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The Relationship Between Suffering and Happiness

“Then it is impossible to attain happiness without suffering?”

‘Abdu’l-Bahá. — “To attain eternal happiness one must suffer. He who has reached the state of self-sacrifice has true joy. Temporal joy will vanish.”  (‘Abdu’l-Bahá, Paris Talks, p. 178)

This week I was reading an article about toxic positivity, which reminded me that Bahá’ís often joke about having a “Feast face” that we wear to community events, masking our real feelings.  I wondered when being truly happy, serene and satisfied with all that is in our lives, crosses over the bounds of moderation and becomes toxic.  When does being chipper prevent us from being authentic?  What prevents us from being authentic in our Bahá’í communities?

When I was going through a really tough time, no one in the Bahá’í community wanted to hear of it, and I felt lonely and abandoned by my community.  There are lots of places in the Writings which told me to “be happy”, but I just couldn’t force myself into that emotion, and I learned to stuff it down.  I read that teaching and service was the path to happiness, so I made sure that this was the focus of each day, until I burned out from trying too hard.  I felt like a mouse in a maze, searching for this chimera called happiness.  The more I tried to will it into being, the more elusive it felt.

To me, suffering and joy seemed poles apart until I read this quote and realized I couldn’t have one without the other.  I’ve spent a lifetime trying to deny or minimize the suffering arising from my traumatic childhood, and now that I’m starting to face what happened, allow the feelings to surface and recognize how unprocessed trauma effects my behavior, I’m starting to feel lighter and more peaceful.  Not happier, exactly, but I’m getting there.

Understanding there’s a link between suffering and happiness, I am grateful!

What jumped out for you when you read this passage?  Please share your thoughts below.

If you liked this meditation, you might also like my book Learning How to Be Happy

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Days of Blissful Joy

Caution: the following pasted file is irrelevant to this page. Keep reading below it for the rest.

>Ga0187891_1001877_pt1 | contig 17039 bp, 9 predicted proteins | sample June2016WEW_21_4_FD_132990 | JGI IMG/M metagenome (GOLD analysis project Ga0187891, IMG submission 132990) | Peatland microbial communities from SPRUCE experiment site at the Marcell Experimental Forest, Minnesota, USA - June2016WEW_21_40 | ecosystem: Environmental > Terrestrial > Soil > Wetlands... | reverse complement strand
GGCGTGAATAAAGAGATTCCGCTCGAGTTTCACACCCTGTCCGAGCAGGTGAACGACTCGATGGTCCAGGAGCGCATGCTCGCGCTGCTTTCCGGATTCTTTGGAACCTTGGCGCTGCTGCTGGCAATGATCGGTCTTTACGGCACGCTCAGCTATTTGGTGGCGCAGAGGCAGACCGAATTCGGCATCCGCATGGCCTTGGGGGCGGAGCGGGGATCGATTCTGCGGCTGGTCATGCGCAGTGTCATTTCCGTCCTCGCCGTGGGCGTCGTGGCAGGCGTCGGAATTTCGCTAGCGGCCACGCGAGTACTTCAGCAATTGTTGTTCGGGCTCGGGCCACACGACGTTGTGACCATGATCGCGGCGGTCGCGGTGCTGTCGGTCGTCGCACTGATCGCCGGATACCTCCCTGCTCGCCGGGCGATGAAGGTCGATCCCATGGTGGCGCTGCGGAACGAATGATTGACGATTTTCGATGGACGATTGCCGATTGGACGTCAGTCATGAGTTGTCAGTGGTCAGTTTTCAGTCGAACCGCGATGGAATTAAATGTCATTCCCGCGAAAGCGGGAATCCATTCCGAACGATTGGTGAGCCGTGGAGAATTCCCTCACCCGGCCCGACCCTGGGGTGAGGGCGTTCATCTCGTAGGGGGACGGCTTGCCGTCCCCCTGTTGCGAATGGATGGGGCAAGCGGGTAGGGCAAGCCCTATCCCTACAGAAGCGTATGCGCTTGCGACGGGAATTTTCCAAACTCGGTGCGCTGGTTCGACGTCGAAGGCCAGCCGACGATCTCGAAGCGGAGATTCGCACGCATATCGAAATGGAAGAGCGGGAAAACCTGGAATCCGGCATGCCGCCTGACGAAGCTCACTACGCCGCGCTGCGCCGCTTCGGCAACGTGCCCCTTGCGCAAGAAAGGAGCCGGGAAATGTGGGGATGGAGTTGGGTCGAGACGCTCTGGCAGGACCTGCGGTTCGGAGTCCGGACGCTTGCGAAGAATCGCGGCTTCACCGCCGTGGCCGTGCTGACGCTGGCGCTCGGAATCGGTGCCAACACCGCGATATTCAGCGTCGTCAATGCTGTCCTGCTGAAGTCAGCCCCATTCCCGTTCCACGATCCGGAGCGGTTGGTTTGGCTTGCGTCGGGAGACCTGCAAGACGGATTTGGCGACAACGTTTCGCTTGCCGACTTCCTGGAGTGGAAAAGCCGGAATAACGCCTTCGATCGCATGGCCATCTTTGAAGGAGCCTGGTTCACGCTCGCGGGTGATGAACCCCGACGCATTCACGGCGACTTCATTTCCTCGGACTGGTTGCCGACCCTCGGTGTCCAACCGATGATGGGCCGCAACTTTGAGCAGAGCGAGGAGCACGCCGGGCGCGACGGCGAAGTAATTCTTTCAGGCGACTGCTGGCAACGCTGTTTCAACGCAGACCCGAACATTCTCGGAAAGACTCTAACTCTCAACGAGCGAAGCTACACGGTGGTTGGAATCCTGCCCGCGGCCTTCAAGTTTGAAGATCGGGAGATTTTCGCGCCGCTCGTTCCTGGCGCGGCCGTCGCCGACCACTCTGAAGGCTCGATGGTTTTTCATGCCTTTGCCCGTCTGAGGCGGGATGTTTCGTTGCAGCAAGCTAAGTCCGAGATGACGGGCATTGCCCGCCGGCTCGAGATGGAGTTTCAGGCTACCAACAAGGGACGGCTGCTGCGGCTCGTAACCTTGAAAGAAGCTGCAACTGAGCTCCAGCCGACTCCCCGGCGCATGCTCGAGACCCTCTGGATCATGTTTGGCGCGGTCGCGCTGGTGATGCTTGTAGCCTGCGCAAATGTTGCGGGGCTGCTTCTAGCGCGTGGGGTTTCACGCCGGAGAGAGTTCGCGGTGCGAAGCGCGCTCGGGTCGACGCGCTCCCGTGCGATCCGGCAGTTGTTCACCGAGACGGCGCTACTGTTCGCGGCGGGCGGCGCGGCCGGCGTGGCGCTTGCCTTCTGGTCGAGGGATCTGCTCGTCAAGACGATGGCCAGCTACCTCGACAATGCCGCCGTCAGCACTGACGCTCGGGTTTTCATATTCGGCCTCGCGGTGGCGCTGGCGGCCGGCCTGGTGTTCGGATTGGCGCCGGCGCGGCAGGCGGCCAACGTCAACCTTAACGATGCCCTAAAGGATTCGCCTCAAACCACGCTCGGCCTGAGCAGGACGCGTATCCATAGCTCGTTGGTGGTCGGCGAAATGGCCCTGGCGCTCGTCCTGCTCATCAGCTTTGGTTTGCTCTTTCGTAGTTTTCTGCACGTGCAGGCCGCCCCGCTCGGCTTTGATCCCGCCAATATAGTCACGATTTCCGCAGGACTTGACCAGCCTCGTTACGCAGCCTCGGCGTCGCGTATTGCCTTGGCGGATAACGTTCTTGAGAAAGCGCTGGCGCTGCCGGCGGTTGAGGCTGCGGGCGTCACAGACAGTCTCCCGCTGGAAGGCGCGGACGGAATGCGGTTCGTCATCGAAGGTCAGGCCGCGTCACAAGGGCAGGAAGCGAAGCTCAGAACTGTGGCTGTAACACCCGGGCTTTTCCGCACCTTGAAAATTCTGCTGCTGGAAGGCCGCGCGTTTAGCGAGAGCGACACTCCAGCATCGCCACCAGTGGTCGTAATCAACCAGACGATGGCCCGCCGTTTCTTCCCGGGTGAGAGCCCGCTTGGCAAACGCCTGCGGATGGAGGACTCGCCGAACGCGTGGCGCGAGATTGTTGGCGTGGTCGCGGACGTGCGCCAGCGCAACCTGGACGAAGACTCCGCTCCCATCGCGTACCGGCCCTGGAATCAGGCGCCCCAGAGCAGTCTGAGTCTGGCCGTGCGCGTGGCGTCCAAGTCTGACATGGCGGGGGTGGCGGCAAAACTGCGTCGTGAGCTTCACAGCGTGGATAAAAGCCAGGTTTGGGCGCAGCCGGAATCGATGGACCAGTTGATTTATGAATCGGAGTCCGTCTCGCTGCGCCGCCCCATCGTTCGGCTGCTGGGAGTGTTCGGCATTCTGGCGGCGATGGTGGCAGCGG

O my servants! Sorrow not if, in these days and on this earthly plane, things contrary to your wishes have been ordained and manifested by God, for days of blissful joy, of heavenly delight, are assuredly in store for you. Worlds, holy and spiritually glorious, will be unveiled to your eyes. You are destined by Him, in this world and hereafter, to partake of their benefits, to share in their joys, and to obtain a portion of their sustaining grace. To each and every one of them you will no doubt attain.  (Bahá’u’lláh, Advent of Divine Justice, p. 69)

Funny story: In the early days of my recovery, I wrote to the House of Justice for guidance, and they sent me this quote without attribution, so for a very long time, I thought it was written by them, just for me! Imagine my surprise when I discovered it was written by Baha’u’llah for the whole world! My ego was crushed, probably a good thing!

When I first studied this quote in the context of healing from my abusive past, it gave me great comfort knowing that better days were to come.  Since then, I’ve had what seems to have been a lifetime of “things contrary to my wishes” happen to such an extent that I’ve stopped hoping and dreaming.

It’s possible I could be alive for another 30 years and I want the rest of my life to be different.  I don’t want to spend any more days waiting to die, so I can have a better life.  This quote promises that I can have days of blissful joy in this world, so I want to hold onto that hope and look for these days.  It’s possible they may have come (and be coming) in ways I didn’t anticipate.

I might never get anything I pray for, but if I approach life with radiant acquiescence, I might find the joy in the tests and struggles and spiritual growth.

Finding solace and confirmation that I won’t always get what I want, I can accept life on life’s terms I am grateful!

What jumped out for you as you read today’s meditation?  I’d love it if you would share so we can all expand our knowledge of the Writings!

If you liked this meditation, you might also like my book Learning How to Be Happy

 

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Personal Ambitions Don’t Bring Happiness

The fulfillment of our personal ambitions in life is very seldom what brings us happiness. On the contrary, it usually arouses an entire group of new ambitions. On the other hand, when we immerse ourselves in our duties both as human beings, to our families and our associates, and as Bahá’ís toward the Cause of God and serving it to the best of our ability in the circumstances in which we find ourselves, we begin to know what happiness means. (Shoghi Effendi, letter dated 23 May 1956 in Family Life, #108)

As a recovering work, service and activity addict, I’ve had to learn this the hard way.  I was into my 60’s before I could see that my ambitions weren’t bringing me happiness.  Keeping busy filled a lot of time and helped me feel productive.  Work, service and activities kept the grief of the past from overwhelming the present and it also drove people away because I didn’t make time for relationship-building.